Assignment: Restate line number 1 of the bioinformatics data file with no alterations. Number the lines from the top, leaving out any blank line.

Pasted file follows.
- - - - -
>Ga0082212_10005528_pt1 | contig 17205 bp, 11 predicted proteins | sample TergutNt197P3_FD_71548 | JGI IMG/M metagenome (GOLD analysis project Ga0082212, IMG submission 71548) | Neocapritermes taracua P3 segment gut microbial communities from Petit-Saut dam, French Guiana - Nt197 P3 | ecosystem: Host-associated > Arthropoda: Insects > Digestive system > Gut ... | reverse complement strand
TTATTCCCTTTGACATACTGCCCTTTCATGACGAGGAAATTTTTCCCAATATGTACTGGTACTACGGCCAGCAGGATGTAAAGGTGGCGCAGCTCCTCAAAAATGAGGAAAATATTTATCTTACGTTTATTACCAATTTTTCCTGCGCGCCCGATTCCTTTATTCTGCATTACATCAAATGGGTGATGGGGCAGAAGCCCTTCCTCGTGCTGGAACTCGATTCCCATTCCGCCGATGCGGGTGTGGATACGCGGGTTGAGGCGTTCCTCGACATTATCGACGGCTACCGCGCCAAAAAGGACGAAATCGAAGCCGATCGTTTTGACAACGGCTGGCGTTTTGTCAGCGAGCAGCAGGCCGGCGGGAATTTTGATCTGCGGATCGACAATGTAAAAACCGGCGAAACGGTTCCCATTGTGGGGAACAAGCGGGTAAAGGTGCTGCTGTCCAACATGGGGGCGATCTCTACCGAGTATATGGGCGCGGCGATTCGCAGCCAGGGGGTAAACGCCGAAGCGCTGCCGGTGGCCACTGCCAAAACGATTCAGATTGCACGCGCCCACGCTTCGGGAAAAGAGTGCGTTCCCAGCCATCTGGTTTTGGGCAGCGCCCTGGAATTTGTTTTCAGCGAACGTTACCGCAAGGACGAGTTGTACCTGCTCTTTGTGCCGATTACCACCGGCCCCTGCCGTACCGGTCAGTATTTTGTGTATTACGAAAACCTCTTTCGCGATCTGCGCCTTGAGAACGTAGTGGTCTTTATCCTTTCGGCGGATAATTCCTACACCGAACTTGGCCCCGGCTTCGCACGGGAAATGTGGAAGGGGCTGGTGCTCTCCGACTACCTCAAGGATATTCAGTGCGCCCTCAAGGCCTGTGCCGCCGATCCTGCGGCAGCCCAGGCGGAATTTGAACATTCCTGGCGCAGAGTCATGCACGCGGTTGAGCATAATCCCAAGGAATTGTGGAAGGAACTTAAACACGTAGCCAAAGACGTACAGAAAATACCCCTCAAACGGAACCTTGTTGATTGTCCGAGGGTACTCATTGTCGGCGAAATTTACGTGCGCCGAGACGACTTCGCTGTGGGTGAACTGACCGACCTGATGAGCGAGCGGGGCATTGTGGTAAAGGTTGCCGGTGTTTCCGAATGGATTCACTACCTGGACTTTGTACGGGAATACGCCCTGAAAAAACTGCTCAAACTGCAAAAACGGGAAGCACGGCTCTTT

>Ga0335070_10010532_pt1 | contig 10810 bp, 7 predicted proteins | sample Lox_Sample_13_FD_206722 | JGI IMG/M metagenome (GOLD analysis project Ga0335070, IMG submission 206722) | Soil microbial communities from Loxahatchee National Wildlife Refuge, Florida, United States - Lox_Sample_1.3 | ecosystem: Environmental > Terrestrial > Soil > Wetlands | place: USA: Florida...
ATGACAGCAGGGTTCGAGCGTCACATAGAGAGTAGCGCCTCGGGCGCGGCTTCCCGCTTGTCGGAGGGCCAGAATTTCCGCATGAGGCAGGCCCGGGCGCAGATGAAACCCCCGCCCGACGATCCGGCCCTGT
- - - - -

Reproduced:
>Ga0082212_10005528_pt1 | contig 17205 bp, 11 predicted proteins | sample TergutNt197P3_FD_71548 | JGI IMG/M metagenome (GOLD analysis project Ga0082212, IMG submission 71548) | Neocapritermes taracua P3 segment gut microbial communities from Petit-Saut dam, French Guiana - Nt197 P3 | ecosystem: Host-associated > Arthropoda: Insects > Digestive system > Gut ... | reverse complement strand